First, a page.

The main purpose of the ESA is to recognize that (in most circumstances) there will be unequal bargaining power between employers and employees. As such, the ESA sets the legal bare minimums to govern employment relationships in Ontario. Where an employment contract provides an employer with the right to temporarily lay off an employee, the layoff clause itself must be ESA compliant or may be void. If the clause is void, the employer will not have the right to lay off an employee and the employee may be deemed constructively dismissed. When a layoff clause is valid, and an employer has the contractual right to lay off employees, the layoff itself must abide by the rules in the ESA or the employee may be constructively dismissed.
Under the ESA an employer (with the contractual right to lay off employees) may only lay off an employee temporarily. A layoff that is not a “temporary layoff” is deemed to be a termination if:

  • The layoff lasts longer than 13 weeks in a period of 20 consecutive weeks

OR

  • The layoff lasts longer than 35 weeks in a period of 52 consecutive weeks and (among other factors) the employee does not receive substantial payments from the employer, benefits under a retirement or pension plan, and supplementary unemployment benefits.

Temporary Layoffs, Infectious Disease Emergency Leave and COVID-19

UPDATE: On September 3, 2020, the Ontario government amended O. Reg 228/20 Infectious Disease Emergency Leave (explained below) to further extend the period where employees will consider to be on emergency leave and not on a temporary layoff until January 2, 2021. As a result, on January 3, 2021, the temporary layoff timelines in the ESA will start to run (13 weeks and 35 weeks respectively) AGAIN, employers must have a layoff clause in their employment contract in order to place employees on a layoff. This amendment may not change an employee’s common law claim to constructive dismissal.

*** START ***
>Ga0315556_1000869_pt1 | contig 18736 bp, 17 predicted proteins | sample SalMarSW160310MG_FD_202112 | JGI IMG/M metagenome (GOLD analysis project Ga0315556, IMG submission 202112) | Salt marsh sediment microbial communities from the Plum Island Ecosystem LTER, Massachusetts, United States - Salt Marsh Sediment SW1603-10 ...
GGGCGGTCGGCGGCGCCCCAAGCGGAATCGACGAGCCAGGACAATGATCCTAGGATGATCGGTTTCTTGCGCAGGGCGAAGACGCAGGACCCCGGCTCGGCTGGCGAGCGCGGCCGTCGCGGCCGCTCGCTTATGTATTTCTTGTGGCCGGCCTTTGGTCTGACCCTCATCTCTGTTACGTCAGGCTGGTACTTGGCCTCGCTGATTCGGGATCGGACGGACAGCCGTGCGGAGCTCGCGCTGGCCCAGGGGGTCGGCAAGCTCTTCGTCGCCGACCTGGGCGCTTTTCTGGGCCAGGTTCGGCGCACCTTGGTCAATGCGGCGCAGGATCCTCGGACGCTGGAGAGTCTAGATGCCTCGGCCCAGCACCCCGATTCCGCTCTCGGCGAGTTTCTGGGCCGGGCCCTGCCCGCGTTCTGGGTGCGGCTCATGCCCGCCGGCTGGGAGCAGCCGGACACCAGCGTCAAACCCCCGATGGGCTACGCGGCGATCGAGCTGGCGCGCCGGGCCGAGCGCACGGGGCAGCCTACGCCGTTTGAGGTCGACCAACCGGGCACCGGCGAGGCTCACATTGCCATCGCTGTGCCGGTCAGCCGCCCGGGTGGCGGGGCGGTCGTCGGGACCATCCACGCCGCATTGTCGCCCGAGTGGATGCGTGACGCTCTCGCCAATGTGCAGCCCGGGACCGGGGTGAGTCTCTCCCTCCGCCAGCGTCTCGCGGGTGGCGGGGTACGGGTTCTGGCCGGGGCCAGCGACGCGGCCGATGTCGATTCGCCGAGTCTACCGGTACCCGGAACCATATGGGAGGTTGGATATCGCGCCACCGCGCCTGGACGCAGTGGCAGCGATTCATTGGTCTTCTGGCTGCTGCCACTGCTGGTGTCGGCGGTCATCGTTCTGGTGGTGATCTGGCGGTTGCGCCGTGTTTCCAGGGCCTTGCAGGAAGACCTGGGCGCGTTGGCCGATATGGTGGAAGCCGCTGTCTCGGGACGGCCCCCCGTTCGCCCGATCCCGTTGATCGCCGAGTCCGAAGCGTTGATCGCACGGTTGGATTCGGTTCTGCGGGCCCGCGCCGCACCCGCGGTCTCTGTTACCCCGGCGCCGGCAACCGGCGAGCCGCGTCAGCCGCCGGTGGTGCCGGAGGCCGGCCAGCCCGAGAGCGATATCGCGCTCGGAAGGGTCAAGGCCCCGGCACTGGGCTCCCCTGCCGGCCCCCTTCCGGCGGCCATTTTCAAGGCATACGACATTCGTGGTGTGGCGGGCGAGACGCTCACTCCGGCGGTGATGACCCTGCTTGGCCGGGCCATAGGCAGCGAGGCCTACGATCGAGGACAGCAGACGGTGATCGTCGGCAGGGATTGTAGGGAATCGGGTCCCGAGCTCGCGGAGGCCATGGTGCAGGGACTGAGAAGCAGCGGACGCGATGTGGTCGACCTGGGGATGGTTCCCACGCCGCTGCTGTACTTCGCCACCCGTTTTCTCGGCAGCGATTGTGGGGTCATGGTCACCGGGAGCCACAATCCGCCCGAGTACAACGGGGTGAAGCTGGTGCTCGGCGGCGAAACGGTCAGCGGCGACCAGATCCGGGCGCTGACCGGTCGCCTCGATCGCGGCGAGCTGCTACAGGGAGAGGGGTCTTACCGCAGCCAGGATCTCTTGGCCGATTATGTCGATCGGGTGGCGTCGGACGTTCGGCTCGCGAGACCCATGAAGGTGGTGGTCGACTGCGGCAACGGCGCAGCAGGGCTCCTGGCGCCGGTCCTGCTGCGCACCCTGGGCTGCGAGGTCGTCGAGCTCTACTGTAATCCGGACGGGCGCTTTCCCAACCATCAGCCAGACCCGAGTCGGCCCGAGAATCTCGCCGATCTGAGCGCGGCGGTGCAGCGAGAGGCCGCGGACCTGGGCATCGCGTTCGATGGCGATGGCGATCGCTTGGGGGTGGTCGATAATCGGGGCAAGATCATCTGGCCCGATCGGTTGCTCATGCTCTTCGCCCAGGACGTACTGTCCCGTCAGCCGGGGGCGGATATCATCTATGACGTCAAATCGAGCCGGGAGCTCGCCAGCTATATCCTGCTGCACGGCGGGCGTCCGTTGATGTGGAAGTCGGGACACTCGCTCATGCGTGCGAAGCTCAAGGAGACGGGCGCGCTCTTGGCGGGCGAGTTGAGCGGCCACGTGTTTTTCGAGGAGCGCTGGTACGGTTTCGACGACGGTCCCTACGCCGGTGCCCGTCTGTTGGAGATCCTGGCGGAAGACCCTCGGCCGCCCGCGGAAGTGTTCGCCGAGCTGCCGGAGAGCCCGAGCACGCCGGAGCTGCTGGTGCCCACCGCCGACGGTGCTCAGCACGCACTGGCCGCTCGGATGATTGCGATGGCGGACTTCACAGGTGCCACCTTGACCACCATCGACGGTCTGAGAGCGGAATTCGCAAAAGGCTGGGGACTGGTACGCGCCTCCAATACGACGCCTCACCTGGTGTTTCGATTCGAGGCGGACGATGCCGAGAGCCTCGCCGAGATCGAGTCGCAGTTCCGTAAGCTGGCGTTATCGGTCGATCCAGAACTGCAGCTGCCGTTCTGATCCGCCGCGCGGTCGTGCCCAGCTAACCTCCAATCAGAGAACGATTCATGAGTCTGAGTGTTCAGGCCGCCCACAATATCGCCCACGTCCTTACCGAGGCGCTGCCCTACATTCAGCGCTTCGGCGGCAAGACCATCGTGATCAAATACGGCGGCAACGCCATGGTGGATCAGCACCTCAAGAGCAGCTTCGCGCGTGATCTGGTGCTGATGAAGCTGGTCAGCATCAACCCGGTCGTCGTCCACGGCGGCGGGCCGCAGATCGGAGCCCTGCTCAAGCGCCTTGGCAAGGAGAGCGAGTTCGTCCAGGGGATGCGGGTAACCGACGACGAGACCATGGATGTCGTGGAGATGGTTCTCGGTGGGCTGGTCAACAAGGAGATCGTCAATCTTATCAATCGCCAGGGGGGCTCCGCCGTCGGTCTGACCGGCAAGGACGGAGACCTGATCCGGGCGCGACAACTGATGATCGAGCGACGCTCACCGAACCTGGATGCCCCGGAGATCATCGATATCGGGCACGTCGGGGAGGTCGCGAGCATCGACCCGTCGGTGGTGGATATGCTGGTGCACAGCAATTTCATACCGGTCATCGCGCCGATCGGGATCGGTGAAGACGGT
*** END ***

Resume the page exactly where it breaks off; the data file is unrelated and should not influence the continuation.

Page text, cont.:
As a result of COVID-19, the Ontario Government passed O. Reg. 228/20 INFECTIOUS DISEASE EMERGENCY LEAVE which amends the Employment Standards Act with the effect of temporarily suspending the rights of employees who were laid off as a result of COVID-19 to claim constructive dismissal under the ESA. Under the new regulation, employees that were laid off after April 30, 2020, are deemed to be on “Infectious Disease Emergency Leave” (and therefore not laid off for the purposes of the ESA) until 6 weeks following the day the declared state of emergency is lifted by the Ontario Government. As the state of emergency has now been lifted, starting September 4, 2020, the normal ESA timelines for temporary layoffs will begin to run again. The employee’s time spent previously laid off will not count towards the length of the layoff so that the earliest an employee can claim they were terminated under the ESA will be just over 13 weeks from September 4, 2020.

NOTE: the regulation only suspended employees’ rights to bring a complaint to the Ministry of Labour that the layoff constituted a termination of their employment entitling the employee to statutory notice and perhaps severance pay under the ESA. The regulation MAY NOT affect employees’ rights to claim they have been constructively dismissed under the common law and to bring a legal claim against their employer for wrongful dismissal and much larger compensation in the form of Reasonable Notice pay.

What Happens When an Employee is Constructively Dismissed?

When an employee is constructively dismissed they have not been provided with advance notice that their employment is coming to an end or pay-in lieu of actual notice. As a result, they have a claim for compensation either under the Employment Standards Act to the Ministry of Labour or by starting an action in the Ontario Courts for wrongful dismissal. Read more about wrongful termination in Ontario here.

If you need legal advice from a small business lawyer, book your free legal consultation with Supply Law today.